Genex will go it alone to provide the equity needed for the massive Kidston pumped hydro energy storage project in north Queensland, announcing a $115 million share issue to raise the remaining funds after a deal with a potential equity partner fell through.
In a statement to the ASX on Wednesday, Genex said that it would raise $90 million through an offering of shares to institutional investors, and through an 11-for-20 share offering to its existing shareholders.
Major Genex shareholder, Japanese utility J-Power, will make a further $25 million equity investment into the company as part of the capital raising, further increasing its stake in Genex.
The size of the equity raising is significant for a company with a market capitalisation of around $135 million, but represents its determination to finalise finance the project, which has already suffered several major delays.
Genex had been in negotiations with a potential equity partner, offering a 50 per cent stake in the Kidston project, but has turned to the market – and the issue of 450 million new shares – after the equity deal fell through.
The announcement closes off a five years of negotiations between Genex and its potential project partners, which has seen financial close on the project repeatedly delayed as the company worked through unresolved issues.
In a separate announcement on Wednesday, Genex said that it had also received an offer of $47 million in grant funding from the Australian Renewable Energy Agency, which will also be used to fund the construction of the pumped hydro storage facility.
ARENA had previously provided grant funding to support the early development work for the Genex project, which will establish a 250MW/2,000MWh pumped hydro energy storage facility at the site of two dis-used gold mine pits.
Genex intends to develop wind and solar generation facilities that will be co-located at the Kidston site and has already completed the construction of the 50MW Kidston stage 1 solar project.
Genex said that ARENA had waived its right to recoup an earlier development grant of around $9 million, which had given ARENA the right to convert into shares in the Genex company, effectively cancelling the potential ownership stake from Genex’s balance sheet.
Combined with the $47 million grant from ARENA and the previously secured $610 million loan from the Northern Australia Infrastructure Facility, and the new capital raising, Genex said that it would have the $777 million in funding required for the construction of the pumped hydro project.
“Today’s announcement, securing the balance of funding required to take the Kidston Pumped Storage Hydro Project to financial close, is a significant achievement for the Company,” Genex CEO James Harding said.
“More importantly, to be in a position to finance the Project on a 100% equity basis and retain full ownership and control of the asset is a favourable outcome for Genex and its shareholders.”
Genex said that the construction of the pumped-hydro project would cost an estimated $583 million, with $111 million to be spent on connecting the project to the transmission network. A remaining $83 million in funds have been set aside for financing costs and project contingency.
Harding added that both the past and new ARENA grant funding have been crucial for the Kidston project to proceed.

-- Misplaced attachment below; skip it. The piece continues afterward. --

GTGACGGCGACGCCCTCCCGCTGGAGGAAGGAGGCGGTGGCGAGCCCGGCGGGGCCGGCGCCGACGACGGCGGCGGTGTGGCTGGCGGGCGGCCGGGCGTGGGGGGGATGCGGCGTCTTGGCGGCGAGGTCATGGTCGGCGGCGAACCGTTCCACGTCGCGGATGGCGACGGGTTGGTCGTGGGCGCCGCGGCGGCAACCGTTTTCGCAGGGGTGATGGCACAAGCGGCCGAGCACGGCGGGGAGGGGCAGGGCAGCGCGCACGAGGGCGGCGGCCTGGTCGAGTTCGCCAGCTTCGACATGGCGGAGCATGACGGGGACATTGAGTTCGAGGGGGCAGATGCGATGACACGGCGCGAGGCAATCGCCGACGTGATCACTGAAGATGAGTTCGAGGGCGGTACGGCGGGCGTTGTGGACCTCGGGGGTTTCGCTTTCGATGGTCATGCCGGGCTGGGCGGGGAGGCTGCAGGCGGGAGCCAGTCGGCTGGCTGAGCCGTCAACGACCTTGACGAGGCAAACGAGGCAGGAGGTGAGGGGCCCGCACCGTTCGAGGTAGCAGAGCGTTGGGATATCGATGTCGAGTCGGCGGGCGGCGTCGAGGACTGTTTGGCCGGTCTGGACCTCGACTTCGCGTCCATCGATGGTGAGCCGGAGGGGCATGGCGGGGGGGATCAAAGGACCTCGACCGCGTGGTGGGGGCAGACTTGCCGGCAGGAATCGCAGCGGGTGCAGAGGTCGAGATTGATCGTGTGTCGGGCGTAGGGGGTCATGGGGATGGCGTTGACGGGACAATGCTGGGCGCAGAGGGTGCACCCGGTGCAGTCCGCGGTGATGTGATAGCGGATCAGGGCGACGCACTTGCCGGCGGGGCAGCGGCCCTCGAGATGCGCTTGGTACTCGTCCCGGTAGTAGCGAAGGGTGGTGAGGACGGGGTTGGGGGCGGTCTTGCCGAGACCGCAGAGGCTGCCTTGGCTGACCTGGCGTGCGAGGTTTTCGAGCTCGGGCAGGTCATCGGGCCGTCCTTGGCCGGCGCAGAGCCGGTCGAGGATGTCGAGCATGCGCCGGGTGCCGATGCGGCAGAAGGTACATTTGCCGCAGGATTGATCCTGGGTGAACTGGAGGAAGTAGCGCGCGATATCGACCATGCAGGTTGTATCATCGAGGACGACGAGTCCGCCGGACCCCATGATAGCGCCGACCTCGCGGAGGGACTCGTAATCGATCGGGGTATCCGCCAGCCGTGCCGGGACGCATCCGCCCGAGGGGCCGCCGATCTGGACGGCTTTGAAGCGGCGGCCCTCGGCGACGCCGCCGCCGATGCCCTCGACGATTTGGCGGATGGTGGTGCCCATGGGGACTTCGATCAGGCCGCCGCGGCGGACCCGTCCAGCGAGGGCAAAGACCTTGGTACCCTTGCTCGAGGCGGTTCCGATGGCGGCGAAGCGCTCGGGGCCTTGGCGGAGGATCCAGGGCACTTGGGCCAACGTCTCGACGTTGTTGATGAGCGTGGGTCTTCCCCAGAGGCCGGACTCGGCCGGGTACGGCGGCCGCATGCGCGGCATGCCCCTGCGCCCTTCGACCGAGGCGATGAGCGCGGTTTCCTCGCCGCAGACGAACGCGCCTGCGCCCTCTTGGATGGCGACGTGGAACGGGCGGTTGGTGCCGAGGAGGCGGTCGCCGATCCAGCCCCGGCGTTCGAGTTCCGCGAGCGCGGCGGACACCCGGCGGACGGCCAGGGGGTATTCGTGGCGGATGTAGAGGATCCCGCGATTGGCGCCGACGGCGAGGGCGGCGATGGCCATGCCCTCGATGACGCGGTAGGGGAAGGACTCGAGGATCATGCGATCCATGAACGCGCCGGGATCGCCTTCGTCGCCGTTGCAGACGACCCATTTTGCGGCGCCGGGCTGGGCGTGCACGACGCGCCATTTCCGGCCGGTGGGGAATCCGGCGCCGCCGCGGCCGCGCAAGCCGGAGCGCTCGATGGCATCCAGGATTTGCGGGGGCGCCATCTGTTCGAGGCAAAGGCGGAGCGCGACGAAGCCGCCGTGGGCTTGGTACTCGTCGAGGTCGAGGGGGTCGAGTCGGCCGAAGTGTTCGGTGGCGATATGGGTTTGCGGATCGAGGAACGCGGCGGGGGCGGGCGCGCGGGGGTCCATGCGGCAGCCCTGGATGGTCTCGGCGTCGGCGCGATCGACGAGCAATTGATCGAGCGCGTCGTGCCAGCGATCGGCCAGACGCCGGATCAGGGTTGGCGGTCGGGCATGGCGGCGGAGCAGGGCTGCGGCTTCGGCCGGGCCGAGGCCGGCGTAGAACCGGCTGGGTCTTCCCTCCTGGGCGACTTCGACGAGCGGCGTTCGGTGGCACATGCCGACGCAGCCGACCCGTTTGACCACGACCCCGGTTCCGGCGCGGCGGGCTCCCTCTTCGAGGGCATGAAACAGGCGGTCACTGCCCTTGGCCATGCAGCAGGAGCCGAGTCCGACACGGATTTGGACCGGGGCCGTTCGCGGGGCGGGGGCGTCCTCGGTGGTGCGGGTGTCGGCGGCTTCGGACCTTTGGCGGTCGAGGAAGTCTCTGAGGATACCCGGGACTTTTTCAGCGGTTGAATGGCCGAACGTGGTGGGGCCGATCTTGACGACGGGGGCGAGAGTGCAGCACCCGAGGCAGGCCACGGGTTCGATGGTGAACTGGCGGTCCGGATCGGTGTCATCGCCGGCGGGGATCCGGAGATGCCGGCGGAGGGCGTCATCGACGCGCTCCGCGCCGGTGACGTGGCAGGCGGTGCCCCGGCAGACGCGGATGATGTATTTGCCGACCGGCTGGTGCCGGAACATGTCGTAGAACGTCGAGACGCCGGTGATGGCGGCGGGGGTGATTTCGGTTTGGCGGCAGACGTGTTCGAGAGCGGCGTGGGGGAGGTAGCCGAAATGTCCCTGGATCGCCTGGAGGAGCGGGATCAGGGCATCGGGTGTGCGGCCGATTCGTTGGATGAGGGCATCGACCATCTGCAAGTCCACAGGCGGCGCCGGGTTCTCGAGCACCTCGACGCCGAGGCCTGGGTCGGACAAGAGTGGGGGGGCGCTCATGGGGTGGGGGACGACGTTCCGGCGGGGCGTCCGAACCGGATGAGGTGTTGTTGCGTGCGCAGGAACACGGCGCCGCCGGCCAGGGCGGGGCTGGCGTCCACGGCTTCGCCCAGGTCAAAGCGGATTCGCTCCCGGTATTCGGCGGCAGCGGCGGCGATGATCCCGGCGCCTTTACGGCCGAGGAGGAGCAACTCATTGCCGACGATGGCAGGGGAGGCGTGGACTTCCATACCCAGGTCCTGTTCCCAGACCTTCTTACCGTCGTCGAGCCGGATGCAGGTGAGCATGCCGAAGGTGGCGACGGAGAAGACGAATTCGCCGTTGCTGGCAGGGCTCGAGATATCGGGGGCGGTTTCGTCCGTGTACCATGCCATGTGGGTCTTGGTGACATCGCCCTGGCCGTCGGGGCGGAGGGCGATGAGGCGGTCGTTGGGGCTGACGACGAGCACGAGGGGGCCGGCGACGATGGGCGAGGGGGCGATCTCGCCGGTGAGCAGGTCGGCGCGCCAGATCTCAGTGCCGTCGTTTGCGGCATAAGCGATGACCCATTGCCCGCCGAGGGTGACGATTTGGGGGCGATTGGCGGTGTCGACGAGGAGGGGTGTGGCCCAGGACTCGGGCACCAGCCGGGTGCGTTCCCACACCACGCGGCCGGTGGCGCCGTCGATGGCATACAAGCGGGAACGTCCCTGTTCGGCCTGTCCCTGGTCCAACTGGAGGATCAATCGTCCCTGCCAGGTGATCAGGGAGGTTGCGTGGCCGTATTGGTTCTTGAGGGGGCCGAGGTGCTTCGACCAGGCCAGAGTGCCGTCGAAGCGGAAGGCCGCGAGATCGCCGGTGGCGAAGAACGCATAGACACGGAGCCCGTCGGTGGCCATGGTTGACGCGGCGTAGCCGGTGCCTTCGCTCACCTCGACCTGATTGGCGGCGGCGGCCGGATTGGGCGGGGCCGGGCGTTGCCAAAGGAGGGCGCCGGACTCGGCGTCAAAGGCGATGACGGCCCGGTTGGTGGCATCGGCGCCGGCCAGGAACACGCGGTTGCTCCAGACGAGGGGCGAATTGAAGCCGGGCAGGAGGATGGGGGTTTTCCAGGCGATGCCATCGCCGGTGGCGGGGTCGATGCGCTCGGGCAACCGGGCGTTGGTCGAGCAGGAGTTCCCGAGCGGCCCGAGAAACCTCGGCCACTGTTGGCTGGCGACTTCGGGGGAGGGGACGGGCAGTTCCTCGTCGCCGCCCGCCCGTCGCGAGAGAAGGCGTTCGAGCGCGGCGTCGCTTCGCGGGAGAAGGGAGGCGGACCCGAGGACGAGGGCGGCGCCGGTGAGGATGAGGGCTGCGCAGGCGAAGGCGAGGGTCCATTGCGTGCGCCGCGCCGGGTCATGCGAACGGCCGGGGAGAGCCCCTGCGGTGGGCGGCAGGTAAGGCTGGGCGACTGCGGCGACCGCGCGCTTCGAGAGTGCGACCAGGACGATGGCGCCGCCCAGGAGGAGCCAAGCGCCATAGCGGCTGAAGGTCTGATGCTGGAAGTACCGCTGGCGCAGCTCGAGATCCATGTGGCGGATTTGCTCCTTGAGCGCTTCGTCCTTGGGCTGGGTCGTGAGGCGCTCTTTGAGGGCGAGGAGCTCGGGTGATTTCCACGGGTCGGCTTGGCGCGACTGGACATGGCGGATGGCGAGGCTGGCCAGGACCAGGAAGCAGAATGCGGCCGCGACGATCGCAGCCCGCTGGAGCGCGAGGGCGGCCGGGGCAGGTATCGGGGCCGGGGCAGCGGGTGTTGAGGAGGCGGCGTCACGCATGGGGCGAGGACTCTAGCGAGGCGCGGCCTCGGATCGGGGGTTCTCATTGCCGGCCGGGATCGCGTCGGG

Genex’s relationship with ARENA has covered the early feasibility study works, subsequent project structuring and development activities, and now the implementation and construction of the iconic Kidston Pumped Storage Hydro Project,” Harding said.
“The $47M Project Grant is a critical funding source for the project financing which, in combination with the conversion of the existing $9M ARENA Development Funding into a non-recoupable grant, will enable the Project to proceed to financial close and commencement of construction in the coming period,” Harding added.
ARENA CEO Darren Miller added that the funding would help unlock the first pumped hydro energy storage projects built in Australia in several decades.
“This is a landmark project for all involved and paves the way for renewables to play a larger role in Australia’s electricity grid. Genex will be delivering the first pumped hydro project in Australia since 1984 and the first to be used solely for energy storage and generation rather than water management,” Miller said.
“Large scale storage will play a key role in ensuring security and reliability of Australia’s electricity system as we transition to renewables. Pumped hydro is expected to be a key technology enabling us to store abundant solar and wind energy when it is available and dispatch this energy back into the grid during the evening and other times of peak demand, so it is imperative these projects get underway.”
A spokesperson for ARENA told RenewEconomy that the funding provided to the Genex pumped hydro project is independent of an additional plan to provide funding to a pumped hydro project in South Australia.
ARENA shortlisted four projects for a $40 million grant for a South Australian pumped hydro facility, and is currently in negotiations with a chosen proponent.
Genex said that it expects to finalise the new share issuance before the end of April when early construction works are also expected to commence on the project. The company added that it now expects to achieve a formal financial close on the project in mid-May, with Genex shareholders required to approve the additional $25 million investment from J-Power.